• To restore a pain free wrist
  • To restore full range of motion (ROM)
  • To restore full muscle strength
  • To restore full muscle length and flexibility
  • To restore wrist stability
  • Improve load bearing function of wrist
  • To improve cardiovascular fitness and muscle endurance
  • To re-establish function and independence

Week 1-4



In the initial few weeks after your surgery, your physiotherapy programme with Physio.co.uk will aim to reduce any pain and swelling you will be experiencing. Your wrist will be immobilised in a splint or cast for up to one month after your operation therefore physiotherapy will begin by focusing on pain control, maintaining range of movement in surrounding joints and minimising deconditioning of the wrist. Your physiotherapy at this stage will include:
  • Pain killers (to control pain)
  • Elevation (to control swelling)
  • Passive (assisted) range of movement exercises for affected arm (wrist, hand, elbow and shoulder)
  • Active (on your own)range of movement exercises for affected arm (wrist, hand, elbow and shoulder)
  • Strengthening and range of movement exercises for unaffected arm

Week 4-6



Once your cast has been removed you can undergo a more intense course of physiotherapy with Physio.co.uk. The goals of your rehabilitation will include controlling pain and swelling, improving range of movement and flexibility along with increasing muscle strength. Additionally goals will be to improve muscle control in your wrist, hand and forearm. Your physiotherapy will include:
  • Continuation of modalities for pain and swelling
  • Passive (assisted) and active (independent) range of movement exercises
  • Gentle strengthening exercises (isometric – hold) for muscles of affected arm (pronator teres, supinator, wrist flexor muscles, wrist extensor muscles, hand and finger muscles)
  • Passive (assisted) stretching exercises for muscles of affected arm Range of movement, strengthening and stretching exercises for unaffected arm
  • Mobilisation of wrist joints
  • Hand grip strengthening exercises
  • Wrist, hand and elbow exercises
  • Hydrotherapy

Week 7-9



After 6 weeks of rehabilitation with Physio.co.uk, your physiotherapy programme will continue to focus on the progression from previous weeks. The main goals of your physiotherapy programme with Physio.co.uk will aim to minimise pain and improve function in your affected wrist. Rehabilitation will continue to include progressive strengthening exercises to reduce weakness, decrease instability, gain appropriate load bearing ability and improve muscle control. At this stage, your physiotherapy will also begin to include activities that will improve your cardiovascular fitness and muscle endurance. Your physiotherapy will include:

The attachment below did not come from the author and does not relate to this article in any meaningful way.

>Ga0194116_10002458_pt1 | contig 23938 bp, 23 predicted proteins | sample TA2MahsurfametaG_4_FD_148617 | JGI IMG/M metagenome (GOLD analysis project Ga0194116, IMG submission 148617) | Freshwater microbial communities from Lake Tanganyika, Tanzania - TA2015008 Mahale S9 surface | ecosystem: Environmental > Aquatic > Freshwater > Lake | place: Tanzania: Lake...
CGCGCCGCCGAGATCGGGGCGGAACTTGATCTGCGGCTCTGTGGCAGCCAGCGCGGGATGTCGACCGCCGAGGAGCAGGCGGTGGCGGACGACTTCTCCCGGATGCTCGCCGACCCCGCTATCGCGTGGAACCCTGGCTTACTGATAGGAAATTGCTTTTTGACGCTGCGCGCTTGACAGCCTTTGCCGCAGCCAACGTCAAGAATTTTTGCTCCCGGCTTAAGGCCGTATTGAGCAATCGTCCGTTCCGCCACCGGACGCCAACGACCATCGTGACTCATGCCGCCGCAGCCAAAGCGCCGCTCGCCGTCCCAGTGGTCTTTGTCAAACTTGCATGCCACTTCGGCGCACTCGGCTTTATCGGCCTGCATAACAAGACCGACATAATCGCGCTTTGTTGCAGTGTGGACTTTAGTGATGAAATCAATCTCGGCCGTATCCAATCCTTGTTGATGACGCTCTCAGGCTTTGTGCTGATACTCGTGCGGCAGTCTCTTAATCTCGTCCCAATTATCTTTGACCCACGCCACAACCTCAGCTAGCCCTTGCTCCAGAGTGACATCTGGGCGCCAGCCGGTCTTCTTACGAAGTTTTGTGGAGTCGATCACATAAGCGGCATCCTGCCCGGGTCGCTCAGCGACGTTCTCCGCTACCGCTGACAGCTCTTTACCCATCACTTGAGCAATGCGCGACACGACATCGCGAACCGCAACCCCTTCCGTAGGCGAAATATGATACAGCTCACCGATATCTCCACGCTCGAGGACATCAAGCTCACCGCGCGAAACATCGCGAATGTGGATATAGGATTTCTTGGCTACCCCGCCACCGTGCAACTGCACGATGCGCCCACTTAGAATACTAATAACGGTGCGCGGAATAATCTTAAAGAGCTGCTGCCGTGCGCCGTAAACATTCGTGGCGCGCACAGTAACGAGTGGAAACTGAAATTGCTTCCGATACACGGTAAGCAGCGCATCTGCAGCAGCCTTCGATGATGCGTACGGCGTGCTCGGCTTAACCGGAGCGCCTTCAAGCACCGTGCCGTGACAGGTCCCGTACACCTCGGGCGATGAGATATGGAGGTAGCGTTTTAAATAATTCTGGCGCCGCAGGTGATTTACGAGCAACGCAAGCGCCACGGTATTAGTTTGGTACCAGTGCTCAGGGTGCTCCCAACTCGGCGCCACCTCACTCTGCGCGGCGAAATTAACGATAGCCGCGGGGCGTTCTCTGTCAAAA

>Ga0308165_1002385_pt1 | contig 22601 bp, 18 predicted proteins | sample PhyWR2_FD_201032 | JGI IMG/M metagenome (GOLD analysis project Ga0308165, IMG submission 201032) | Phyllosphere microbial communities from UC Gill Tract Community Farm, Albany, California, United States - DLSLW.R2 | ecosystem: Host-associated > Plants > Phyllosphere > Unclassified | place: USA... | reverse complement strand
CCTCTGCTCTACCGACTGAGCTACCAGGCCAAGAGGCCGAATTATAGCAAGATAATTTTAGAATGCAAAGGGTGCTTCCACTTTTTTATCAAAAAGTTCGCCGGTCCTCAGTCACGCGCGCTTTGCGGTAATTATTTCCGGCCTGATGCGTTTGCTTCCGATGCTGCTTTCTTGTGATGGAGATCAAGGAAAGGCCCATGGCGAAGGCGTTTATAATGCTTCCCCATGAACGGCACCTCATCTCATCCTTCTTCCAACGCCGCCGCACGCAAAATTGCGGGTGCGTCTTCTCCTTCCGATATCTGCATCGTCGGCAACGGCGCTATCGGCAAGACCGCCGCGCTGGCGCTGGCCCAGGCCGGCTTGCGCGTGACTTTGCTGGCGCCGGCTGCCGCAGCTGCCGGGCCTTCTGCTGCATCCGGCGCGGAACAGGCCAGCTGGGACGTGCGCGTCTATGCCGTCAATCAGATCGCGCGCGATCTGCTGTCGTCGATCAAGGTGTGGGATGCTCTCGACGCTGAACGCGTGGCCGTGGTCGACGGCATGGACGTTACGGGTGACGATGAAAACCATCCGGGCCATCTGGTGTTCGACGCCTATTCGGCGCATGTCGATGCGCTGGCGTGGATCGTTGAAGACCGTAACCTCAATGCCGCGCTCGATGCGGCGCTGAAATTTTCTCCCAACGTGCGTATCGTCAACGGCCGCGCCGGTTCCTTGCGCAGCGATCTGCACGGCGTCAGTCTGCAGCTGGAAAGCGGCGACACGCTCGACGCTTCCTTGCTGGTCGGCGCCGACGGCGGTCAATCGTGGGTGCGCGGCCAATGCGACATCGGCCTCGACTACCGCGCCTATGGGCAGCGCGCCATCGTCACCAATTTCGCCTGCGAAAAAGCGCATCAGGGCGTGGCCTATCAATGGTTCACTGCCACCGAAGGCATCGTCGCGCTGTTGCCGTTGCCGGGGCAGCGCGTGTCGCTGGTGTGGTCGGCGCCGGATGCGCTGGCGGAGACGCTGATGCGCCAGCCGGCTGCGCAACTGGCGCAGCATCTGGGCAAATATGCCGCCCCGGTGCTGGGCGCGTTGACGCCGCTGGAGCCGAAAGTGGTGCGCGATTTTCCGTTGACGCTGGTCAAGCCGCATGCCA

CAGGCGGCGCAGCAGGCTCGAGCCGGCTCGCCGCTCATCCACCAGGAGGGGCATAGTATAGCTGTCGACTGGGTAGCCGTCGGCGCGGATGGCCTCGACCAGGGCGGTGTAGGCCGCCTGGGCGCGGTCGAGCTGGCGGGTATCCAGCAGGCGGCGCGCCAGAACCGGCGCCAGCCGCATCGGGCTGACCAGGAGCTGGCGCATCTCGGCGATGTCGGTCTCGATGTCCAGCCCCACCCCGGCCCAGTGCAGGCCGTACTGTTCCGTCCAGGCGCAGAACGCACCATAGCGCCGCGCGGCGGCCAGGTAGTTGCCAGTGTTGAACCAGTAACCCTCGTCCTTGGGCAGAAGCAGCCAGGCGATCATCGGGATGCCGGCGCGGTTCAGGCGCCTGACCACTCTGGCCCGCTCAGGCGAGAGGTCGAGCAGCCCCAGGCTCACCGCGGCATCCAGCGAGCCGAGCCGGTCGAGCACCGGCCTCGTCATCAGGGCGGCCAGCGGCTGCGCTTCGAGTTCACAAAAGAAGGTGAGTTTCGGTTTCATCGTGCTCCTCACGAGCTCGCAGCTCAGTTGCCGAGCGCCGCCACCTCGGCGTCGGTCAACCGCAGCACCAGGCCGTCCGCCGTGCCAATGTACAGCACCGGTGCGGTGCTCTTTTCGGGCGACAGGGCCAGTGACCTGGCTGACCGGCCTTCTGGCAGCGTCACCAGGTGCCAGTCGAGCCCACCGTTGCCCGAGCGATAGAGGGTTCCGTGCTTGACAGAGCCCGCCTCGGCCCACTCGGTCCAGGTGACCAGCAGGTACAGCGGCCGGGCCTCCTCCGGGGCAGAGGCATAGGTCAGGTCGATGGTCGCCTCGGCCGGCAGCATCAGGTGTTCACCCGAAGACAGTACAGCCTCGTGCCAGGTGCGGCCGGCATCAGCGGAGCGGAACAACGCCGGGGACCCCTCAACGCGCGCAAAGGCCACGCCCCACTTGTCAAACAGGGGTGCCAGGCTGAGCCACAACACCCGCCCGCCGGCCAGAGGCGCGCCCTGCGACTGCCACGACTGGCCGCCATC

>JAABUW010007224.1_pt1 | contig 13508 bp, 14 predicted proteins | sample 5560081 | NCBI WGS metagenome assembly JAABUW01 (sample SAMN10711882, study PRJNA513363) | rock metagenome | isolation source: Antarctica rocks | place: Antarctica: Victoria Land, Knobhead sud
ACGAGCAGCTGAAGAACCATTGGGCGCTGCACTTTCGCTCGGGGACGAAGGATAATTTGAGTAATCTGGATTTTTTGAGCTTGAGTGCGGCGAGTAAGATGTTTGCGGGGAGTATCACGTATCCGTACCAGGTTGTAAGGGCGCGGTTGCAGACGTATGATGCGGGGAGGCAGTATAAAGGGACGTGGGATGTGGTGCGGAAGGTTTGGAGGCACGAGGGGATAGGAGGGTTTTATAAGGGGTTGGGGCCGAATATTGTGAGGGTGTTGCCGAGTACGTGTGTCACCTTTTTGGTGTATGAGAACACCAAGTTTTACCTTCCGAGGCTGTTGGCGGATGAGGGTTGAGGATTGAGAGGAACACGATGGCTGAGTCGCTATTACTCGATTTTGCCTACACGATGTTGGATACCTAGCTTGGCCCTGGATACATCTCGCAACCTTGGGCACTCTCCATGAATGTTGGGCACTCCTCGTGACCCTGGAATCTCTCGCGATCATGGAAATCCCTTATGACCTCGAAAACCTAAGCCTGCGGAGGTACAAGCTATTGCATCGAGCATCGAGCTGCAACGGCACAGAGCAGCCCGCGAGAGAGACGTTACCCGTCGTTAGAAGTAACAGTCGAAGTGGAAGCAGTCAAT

• Range of movement exercises for joints of hand, wrist and forearm
  • Flexibility exercises
  • Passive stretching (assisted) programme-with combined movement
  • Strengthening exercises for muscles in affected and unaffected arm (pronator teres, supinator, wrist flexor muscles, wrist extensor muscles, hand and finger muscles)
  • Mobilisation of wrist joints
  • Hand grip strengthening exercises
  • Load bearing exercises for wrist
  • Hydrotherapy
  • Arm cycle
The success of your recovery after TFCC surgery will highly depend on your commitment to your physiotherapy programme as well as the condition of your wrist prior to the surgery. Recovery may take 6- 9 weeks.


Summary



Triangular fibrocartilage complex (TFCC) Surgery is a procedure that repairs parts of the triangular fibrocartilage complex that has been damaged or injured.The TFCC is triangular in shape and made up of several ligaments and cartilage and helps to stabilise the wrist joint. Damage to the TFCC can cause pain, swelling and instability within the wrist joint. Treatment of a TFCC injury depends on the severity of the damage and the structures involved. Instability as a result of complete or near to complete ligamentous tears requires surgery as soon as possible to repair the damaged structures. TFCC surgery may involve the debridement (removal) or damaged tissue and the repair of torn structures within the TFCC. Physiotherapy after TFCC surgery is crucial to maximise the success of the surgery, reduce pain and stiffness and improve mobility and function in the forearm, wrist and hand. A personal physiotherapy programme with Physio.co.uk will help you achieve the return of full or near to full function in your wrist and get you back to what it is you love doing the most as soon as possible.Call Physio.co.uk now on 0330 088 7800 for more information or to book an appointment please contact us.